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Monday, May 4, 2009

FTC Announces Agendas for Resale Price Maintenance Workshops in May

Posted by D. Daniel Sokol

According to an FTC announcement, the agenda has been set for the next round of RPM workshops:

Panels will focus on the history of the practice, empirical evidence on the effects of RPM, and how it should be analyzed under the antitrust laws. The agendas, which are posted on the Commission’s Web site at, outline the schedule for the two events, which will be held at FTC Headquarters in Washington, DC, on May 20 and 21, 2009.

RPM typically involves an agreement between a manufacturer and retailer setting the prices at which the retailer will resell the manufacturer’s goods to consumers. If the agreement requires the retailer to sell the goods only at or above prices established by the manufacturer, it is called minimum RPM. On the other hand, if the agreement requires the retailer to sell the products only at or below the price established by the manufacturer, it is said to be maximum RPM.

Last October, the Commission announced it would hold a series of public workshops in early 2009 to examine, for the purposes of enforcing Section 1 of the Sherman Act and Section 5 of the FTC Act, how to best distinguish between uses of RPM that benefit consumers and those that do not.

The May workshops will be comprised of three panels, two on May 20, and one on May 21. The first panel will be moderated by Pauline Ippolito, Acting Director of the FTC’s Bureau of Economics, and will examine empirical evidence on the effects of RPM. Specifically, it will review existing empirical studies of RPM, or studies of other vertical restraints that might inform the thinking on RPM. The panel also will explore potential future research in light of possible testable hypotheses underlying the competitive effects of RPM.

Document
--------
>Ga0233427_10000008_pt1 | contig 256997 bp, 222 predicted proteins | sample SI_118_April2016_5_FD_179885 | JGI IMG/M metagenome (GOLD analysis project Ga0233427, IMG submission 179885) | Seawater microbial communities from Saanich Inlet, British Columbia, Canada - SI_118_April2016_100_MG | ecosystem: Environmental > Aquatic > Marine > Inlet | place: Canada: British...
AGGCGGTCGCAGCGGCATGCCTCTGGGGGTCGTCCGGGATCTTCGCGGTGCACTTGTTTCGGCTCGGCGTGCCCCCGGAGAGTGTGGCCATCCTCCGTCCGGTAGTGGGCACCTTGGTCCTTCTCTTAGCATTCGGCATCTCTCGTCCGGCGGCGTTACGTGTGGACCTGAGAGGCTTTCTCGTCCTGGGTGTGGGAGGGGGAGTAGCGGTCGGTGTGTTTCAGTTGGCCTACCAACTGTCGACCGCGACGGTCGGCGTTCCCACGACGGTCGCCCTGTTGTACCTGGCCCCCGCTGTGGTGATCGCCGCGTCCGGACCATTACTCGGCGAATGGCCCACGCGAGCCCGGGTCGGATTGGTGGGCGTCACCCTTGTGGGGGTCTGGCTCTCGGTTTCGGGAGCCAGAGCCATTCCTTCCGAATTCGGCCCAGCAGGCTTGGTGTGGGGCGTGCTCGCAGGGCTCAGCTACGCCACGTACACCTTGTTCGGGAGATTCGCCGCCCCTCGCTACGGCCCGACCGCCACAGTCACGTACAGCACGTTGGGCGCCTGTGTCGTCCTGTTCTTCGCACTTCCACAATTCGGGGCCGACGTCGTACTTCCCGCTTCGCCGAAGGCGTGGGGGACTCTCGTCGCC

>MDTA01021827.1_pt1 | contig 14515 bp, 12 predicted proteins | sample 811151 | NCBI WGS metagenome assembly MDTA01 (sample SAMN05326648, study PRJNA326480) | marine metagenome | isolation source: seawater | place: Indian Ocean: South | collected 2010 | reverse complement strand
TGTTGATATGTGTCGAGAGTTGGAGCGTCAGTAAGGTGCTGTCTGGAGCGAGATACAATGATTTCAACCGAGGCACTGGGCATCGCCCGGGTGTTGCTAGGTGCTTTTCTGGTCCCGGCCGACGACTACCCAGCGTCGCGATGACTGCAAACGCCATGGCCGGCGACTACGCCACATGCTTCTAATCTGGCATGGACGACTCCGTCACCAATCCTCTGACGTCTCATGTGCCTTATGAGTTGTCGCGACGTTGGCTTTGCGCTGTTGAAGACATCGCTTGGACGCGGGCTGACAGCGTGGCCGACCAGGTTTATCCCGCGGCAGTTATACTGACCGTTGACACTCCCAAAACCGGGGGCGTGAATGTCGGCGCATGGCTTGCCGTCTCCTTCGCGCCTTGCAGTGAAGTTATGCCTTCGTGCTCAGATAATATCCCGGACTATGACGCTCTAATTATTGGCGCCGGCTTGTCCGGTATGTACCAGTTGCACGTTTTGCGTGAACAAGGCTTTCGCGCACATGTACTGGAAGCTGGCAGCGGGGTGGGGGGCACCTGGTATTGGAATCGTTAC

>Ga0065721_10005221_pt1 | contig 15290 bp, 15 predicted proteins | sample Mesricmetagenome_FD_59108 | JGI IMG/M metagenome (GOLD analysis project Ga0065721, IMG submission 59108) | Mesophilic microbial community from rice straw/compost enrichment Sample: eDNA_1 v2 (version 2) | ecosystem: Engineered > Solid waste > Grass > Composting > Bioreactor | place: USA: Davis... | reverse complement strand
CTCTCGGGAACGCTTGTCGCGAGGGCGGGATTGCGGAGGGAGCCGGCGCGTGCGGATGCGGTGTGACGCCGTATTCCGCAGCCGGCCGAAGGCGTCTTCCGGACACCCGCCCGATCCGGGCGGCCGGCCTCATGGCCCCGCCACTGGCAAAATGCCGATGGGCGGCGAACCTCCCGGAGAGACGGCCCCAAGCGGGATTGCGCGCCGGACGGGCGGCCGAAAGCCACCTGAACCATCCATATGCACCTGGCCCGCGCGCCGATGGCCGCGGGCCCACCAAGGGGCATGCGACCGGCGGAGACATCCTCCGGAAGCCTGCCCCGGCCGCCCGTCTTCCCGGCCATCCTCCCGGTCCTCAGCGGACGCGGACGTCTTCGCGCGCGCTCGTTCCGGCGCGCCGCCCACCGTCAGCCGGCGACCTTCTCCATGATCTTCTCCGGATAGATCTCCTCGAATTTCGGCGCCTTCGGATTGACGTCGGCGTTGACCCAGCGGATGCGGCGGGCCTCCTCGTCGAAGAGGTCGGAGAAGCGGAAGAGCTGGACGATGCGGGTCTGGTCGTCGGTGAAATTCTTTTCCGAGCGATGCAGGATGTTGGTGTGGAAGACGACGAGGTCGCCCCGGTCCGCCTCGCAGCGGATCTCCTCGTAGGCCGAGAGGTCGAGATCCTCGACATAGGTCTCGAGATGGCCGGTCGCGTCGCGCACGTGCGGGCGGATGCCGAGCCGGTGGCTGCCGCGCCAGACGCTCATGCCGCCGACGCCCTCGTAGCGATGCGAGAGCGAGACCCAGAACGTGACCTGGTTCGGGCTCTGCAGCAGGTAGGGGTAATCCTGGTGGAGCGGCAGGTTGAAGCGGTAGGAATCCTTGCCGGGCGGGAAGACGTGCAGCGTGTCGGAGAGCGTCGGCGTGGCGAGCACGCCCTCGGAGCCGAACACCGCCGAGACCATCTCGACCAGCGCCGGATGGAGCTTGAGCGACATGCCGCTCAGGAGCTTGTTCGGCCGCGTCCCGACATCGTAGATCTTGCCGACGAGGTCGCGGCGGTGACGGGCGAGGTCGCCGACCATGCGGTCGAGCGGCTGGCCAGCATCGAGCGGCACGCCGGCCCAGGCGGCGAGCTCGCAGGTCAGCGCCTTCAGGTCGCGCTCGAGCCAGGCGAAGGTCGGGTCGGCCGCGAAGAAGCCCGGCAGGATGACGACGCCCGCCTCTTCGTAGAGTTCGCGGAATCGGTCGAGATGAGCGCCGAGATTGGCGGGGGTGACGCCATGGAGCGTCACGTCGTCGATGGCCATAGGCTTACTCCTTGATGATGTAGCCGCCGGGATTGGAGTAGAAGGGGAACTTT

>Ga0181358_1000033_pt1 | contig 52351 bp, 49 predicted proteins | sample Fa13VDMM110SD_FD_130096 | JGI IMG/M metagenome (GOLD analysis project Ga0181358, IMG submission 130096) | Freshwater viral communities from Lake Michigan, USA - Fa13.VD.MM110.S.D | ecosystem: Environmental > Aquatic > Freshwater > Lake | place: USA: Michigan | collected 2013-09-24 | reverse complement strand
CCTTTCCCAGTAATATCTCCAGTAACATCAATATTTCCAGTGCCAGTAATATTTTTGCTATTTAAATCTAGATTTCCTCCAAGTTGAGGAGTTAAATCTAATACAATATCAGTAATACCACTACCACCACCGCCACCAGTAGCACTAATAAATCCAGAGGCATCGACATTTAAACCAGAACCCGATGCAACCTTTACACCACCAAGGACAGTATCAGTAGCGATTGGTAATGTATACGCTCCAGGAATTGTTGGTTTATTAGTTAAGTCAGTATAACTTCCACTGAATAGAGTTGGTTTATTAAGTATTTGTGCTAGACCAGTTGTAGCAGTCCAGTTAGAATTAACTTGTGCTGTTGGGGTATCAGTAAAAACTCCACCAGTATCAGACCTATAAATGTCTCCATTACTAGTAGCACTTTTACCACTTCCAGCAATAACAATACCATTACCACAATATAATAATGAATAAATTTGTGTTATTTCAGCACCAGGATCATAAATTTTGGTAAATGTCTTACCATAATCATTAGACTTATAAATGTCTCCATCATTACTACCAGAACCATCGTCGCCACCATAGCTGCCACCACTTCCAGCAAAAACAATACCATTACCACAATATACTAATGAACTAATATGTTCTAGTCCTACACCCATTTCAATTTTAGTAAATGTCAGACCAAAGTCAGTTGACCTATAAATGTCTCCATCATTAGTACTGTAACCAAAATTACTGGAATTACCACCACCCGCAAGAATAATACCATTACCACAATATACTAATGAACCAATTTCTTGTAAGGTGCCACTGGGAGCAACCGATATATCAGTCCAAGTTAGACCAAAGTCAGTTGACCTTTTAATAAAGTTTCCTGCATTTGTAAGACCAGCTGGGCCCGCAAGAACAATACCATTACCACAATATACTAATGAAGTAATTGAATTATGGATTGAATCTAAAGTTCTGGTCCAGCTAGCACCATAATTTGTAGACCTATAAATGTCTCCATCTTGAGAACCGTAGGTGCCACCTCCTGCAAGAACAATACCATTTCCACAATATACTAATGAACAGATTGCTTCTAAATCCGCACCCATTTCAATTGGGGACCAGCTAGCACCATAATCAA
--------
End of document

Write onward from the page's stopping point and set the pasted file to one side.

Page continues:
The second panel, to be moderated by Laurel Price, Attorney Advisor to FTC Commissioner Pamela Jones Harbour, will examine the legal and business history of the use of RPM in the United States. It will explore how RPM has been treated in this country historically, as well as the legal and business management doctrines related to RPM.

The third panel, also to be moderated by Price, will examine “rule of reason analyses” after the Supreme Court’s landmark Leegin decision, and will assess guidance provided by the Leegin Court regarding the analysis of RPM.

The workshop agendas are available here (May 20) and here (May 21).

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